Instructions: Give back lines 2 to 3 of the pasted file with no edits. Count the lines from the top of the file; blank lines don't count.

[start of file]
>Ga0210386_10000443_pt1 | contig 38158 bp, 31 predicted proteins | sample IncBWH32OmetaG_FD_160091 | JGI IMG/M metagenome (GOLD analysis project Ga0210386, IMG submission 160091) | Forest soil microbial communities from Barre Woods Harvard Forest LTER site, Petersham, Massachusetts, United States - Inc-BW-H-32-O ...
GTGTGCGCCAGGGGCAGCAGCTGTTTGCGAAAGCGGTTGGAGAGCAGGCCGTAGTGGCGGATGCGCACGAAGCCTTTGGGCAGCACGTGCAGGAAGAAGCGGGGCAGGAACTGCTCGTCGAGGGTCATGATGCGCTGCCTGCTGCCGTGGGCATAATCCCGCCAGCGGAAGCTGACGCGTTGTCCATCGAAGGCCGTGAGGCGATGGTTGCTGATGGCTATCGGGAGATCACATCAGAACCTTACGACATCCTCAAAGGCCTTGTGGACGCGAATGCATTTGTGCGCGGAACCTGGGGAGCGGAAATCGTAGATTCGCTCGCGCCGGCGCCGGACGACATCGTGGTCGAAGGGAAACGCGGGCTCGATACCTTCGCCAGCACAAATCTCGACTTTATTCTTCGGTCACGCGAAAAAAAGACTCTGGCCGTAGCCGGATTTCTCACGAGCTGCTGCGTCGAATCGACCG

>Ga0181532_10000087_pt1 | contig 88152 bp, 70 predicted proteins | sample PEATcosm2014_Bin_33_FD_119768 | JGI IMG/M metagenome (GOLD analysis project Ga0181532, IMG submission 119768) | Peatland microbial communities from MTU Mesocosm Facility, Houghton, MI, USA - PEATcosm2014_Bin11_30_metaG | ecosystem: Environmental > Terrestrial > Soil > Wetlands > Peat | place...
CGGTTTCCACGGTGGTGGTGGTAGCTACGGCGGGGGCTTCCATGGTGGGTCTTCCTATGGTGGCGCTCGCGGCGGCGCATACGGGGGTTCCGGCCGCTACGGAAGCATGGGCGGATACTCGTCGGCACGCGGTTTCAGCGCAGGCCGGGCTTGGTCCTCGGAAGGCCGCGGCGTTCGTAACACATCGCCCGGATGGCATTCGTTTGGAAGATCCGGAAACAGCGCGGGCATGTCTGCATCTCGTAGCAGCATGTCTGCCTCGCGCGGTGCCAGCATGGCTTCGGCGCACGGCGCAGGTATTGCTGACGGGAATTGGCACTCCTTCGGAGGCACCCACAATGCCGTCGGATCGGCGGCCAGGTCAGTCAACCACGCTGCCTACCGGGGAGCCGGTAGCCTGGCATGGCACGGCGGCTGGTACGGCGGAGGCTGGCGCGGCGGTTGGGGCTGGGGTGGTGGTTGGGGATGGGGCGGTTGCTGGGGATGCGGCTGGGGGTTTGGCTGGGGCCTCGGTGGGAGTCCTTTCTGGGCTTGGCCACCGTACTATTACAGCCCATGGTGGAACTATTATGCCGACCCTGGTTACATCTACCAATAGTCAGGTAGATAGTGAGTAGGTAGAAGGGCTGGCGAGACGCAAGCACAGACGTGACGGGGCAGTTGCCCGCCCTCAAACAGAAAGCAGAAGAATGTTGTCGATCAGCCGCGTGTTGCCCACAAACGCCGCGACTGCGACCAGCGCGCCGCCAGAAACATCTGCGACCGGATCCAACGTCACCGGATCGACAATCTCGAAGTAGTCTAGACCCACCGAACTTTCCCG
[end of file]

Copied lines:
GTGTGCGCCAGGGGCAGCAGCTGTTTGCGAAAGCGGTTGGAGAGCAGGCCGTAGTGGCGGATGCGCACGAAGCCTTTGGGCAGCACGTGCAGGAAGAAGCGGGGCAGGAACTGCTCGTCGAGGGTCATGATGCGCTGCCTGCTGCCGTGGGCATAATCCCGCCAGCGGAAGCTGACGCGTTGTCCATCGAAGGCCGTGAGGCGATGGTTGCTGATGGCTATCGGGAGATCACATCAGAACCTTACGACATCCTCAAAGGCCTTGTGGACGCGAATGCATTTGTGCGCGGAACCTGGGGAGCGGAAATCGTAGATTCGCTCGCGCCGGCGCCGGACGACATCGTGGTCGAAGGGAAACGCGGGCTCGATACCTTCGCCAGCACAAATCTCGACTTTATTCTTCGGTCACGCGAAAAAAAGACTCTGGCCGTAGCCGGATTTCTCACGAGCTGCTGCGTCGAATCGACCG

>Ga0181532_10000087_pt1 | contig 88152 bp, 70 predicted proteins | sample PEATcosm2014_Bin_33_FD_119768 | JGI IMG/M metagenome (GOLD analysis project Ga0181532, IMG submission 119768) | Peatland microbial communities from MTU Mesocosm Facility, Houghton, MI, USA - PEATcosm2014_Bin11_30_metaG | ecosystem: Environmental > Terrestrial > Soil > Wetlands > Peat | place...